Lambe, John (d.1628) (DNB00)
|←Vol 31 Kennett - Lambart||Dictionary of National Biography, 1885-1900, Volume 32
Lambe, John (d.1628)
|Lambe, John (1566?-1647)→|
LAMBE, JOHN (d. 1628), astrologer, seems to have belonged to Worcestershire. In youth he was tutor in English to gentlemen's sons, and afterwards studied medicine, but soon fell 'to other mysteries, as telling of fortunes, helping of divers to lost goods, shewing to young people the faces of their husbands or wives that should be in a crystal glass,' and the like. While practising his magical arts at Tardebigg, Worcestershire, he was indicted early in 1608 for having, on 16 Dec. 1607, practised 'execrable arts to consume the body and strength of Th. Lo. W.,' apparently Thomas, sixth lord Windsor of Bromsgrove. He was found guilty, but judgment was suspended, and he soon gained his liberty. In May 1608 he was residing at Hindlip, Worcestershire, and on the 13th of the month was arraigned at the assize on a charge of having invoked and entertained 'certain evil and impious spirits.' It was proved that he caused apparitions to proceed from a crystal glass, and prophesied death and disaster with fatal success. He was again convicted and was imprisoned in Worcester Castle. It was asserted that after his second trial 'the high sheriff, foreman of jury, and divers others of the justices gentlemen then present of the same jury died within a fortnight.' The local authorities consequently petitioned for his removal to King's Bench prison in London. He was taken thither, and was apparently kept there in easy confinement for some fifteen years. His fame as an astrologer rapidly spread through London, and he was allowed to receive his numerous clients in the prison. On 10 June 1623 he was indicted on a charge of seducing, in the King's Bench, Joan Seager, a girl of eleven, and although he was found guilty he was pardoned and released.
Lambe doubtless owed this lenient treatment to the influence of the Duke of Buckingham, the king's favourite. Buckingham and his mother had been attracted by Lambe's popular reputation, and Buckingham had consulted him about 1622 respecting the insanity of his brother, Sir John Villiers, viscount Purbeck. Thenceforth Buckingham was a constant client of Lambe, and 'the doctor,' as he was called, shared the growing unpopularity of his patron. On Monday, 12 June 1626, London was startled by a fearful storm of wind and rain, and a mist hung over the Thames, in which the superstitious discerned many mystical shapes. Lambe appeared on the river during the day, and to 'his art of conjuring' the meteorological disturbances were attributed (Rushworth, Hist. Coll. i. 391). When Sir John Eliot and his friends were attacking Buckingham in parliament early in 1628, ballads were sung about the London streets, in which Lambe's evil influence over the duke was forcibly insisted upon, and 'the doctor' was charged with employing magical charms to corrupt chaste women so that they might serve the duke's pleasure. The populace was excited by such reports, and on Friday, 23 June 1628, as he was leaving the Fortune Theatre in Finsbury, Lambe was attacked with stones and sticks by a mob of apprentices, who denounced him as 'the duke's devil.' He hurried towards the city, appealing to some sailors on the way to protect him. He reached Moor Gate in safety, but the crowd pursued him through Coleman Street to the Old Jewry, and his efforts to seek refuge in an inn and in a lawyer's house proved of no avail. Nearly beaten to death, he was at length rescued by four constables and conveyed to the Counter in the Poultry, but he was fatally injured about the head and died next morning. lie was buried the following day in the new churchyard near Bishopsgate. Upon his person were found a crystal ball and other conjuring implements.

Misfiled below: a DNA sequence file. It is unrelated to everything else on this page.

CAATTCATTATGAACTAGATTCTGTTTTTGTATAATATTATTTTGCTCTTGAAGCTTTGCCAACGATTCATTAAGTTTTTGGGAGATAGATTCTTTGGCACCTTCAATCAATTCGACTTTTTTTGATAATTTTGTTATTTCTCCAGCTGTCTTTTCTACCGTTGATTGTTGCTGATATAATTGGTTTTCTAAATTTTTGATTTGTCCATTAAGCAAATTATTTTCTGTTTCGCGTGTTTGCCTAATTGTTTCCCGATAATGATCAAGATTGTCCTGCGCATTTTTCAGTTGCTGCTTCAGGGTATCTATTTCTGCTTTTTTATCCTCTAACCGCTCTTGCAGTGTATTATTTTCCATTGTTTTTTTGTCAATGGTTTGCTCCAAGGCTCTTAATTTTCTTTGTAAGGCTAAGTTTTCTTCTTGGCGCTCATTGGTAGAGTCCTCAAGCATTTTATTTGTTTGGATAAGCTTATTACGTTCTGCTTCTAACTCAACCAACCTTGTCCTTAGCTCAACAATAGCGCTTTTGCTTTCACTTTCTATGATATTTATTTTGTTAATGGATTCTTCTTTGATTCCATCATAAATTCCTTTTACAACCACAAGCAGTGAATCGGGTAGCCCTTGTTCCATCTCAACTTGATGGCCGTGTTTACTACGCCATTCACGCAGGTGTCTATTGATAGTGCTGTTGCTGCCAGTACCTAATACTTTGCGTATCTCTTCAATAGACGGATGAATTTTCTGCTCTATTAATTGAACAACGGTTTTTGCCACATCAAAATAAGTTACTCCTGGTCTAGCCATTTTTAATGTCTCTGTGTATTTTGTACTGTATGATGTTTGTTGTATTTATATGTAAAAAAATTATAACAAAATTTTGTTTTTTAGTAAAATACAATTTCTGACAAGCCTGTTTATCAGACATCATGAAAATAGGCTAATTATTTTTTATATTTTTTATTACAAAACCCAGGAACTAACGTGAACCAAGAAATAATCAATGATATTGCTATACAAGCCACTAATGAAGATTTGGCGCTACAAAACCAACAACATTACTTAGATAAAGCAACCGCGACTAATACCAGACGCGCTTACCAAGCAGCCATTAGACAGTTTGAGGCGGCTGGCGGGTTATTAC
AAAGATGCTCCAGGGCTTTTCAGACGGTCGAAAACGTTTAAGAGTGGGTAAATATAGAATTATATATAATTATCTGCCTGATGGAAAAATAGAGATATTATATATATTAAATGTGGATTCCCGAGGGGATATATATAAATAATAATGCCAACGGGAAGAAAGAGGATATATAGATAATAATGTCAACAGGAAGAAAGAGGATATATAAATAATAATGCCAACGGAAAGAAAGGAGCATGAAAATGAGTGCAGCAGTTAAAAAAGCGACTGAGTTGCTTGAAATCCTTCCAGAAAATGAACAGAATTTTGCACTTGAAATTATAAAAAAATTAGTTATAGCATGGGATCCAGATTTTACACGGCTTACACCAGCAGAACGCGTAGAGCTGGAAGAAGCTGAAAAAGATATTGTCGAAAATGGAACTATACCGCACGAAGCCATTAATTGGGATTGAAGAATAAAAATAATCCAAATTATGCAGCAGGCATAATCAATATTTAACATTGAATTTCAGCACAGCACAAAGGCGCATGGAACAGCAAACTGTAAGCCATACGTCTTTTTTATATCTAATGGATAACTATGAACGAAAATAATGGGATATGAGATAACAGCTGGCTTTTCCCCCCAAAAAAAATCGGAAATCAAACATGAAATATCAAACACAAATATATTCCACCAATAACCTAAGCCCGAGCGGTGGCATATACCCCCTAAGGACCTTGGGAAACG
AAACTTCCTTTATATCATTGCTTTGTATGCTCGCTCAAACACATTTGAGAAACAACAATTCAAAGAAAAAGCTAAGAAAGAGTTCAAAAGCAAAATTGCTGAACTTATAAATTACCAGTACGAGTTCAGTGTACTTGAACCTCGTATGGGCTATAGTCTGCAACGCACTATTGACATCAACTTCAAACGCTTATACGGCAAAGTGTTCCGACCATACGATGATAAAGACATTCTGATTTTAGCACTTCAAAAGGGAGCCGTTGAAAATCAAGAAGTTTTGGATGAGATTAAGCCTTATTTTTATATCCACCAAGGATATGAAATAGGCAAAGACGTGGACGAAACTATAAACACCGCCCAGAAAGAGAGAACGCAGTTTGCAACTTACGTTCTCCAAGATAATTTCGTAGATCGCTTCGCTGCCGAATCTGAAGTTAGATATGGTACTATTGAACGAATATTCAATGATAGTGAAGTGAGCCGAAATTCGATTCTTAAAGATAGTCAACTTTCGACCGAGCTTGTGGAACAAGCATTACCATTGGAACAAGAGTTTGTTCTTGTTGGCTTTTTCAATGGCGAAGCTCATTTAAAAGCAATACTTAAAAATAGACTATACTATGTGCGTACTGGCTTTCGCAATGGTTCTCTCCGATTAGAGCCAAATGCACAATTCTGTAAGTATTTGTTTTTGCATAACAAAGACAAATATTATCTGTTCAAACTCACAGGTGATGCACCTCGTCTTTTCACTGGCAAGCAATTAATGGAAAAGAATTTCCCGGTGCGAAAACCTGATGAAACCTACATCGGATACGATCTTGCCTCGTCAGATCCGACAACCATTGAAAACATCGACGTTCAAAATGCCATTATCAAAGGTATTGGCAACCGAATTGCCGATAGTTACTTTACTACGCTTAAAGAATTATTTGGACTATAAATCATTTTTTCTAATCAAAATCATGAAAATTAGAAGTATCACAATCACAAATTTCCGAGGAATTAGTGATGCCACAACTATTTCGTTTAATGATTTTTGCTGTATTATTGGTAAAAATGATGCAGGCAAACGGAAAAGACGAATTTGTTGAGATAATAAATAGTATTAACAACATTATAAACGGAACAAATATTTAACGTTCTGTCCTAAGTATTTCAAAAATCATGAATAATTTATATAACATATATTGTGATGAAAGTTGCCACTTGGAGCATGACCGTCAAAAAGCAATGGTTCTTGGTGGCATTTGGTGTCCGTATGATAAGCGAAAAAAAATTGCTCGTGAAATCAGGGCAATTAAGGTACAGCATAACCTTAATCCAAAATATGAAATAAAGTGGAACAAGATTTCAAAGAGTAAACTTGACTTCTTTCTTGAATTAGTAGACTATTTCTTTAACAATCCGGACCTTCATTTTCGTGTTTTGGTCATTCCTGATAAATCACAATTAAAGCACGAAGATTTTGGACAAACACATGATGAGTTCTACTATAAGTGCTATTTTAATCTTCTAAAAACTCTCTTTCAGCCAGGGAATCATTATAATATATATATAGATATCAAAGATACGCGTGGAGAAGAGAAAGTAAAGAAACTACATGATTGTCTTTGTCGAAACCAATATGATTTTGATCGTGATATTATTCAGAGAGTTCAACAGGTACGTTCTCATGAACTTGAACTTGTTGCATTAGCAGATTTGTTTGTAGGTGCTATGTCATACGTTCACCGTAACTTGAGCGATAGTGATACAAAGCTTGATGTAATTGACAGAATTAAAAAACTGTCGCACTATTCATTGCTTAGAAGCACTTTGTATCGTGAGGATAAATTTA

The vengeance meted out to Lambe served to indicate the popular hatred of his patron.
Let Charles and George do what they can,
became the common cry of the London mob. Buckingham at once exerted all his influence to discover those who had been guilty of Lambe's murder. On 15 June two days after the event the privy council announced to the lord mayor the king's indignation at the outrage, and directed that the guilty persons should be arrested and treated with the utmost severity. But no one was apprehended on the charge, although many constables and others were committed to prison for neglect of duty in failing to protect the doctor (Overall, Remembrancia, p. 455). The lord mayor was afterwards summoned before the king in council and threatened with the loss of the city's charter. Ultimately the corporation was fined 6,000l., but the amount was soon reduced to fifteen hundred marks.
Buckingham was himself assassinated on 23 Aug., rather more than two months after Lambe's death, and popular sentiment celebrated the occasion in the lines—
The shepheard's struck, the sheepe are fled,
'A Dialogue between the Duke and Dr. Lambe after Death' formed the subject of a contemporary ballad (cf. Randolph, Poems, 1638, p. 53).
[Lambe's career is sketched in a very rare pamphlet, of which two copies are in the British Museum, entitled A Briefe Description of the notorious Life of John Lambe, otherwise called Doctor Lambe. together with his ignominious Death. Printed in Amsterdam 1628. A woodcut on the title-page represents the fatal scuffle in the streets. Poems and Songs relating to George Villiers, Duke of Buckingham, and his Assassination, ed. Fairholt (Percy Soc. 1850), contains many references to Lambe. See also Gardiner's Hist. vi. 318-19; Forster's Sir John Eliot, i. 576, ii. 315-17; Court aud Times of Charles I, i. 363-5; Cal. State Papers, Dom. 1628-9, pp. 94, 169, 172.]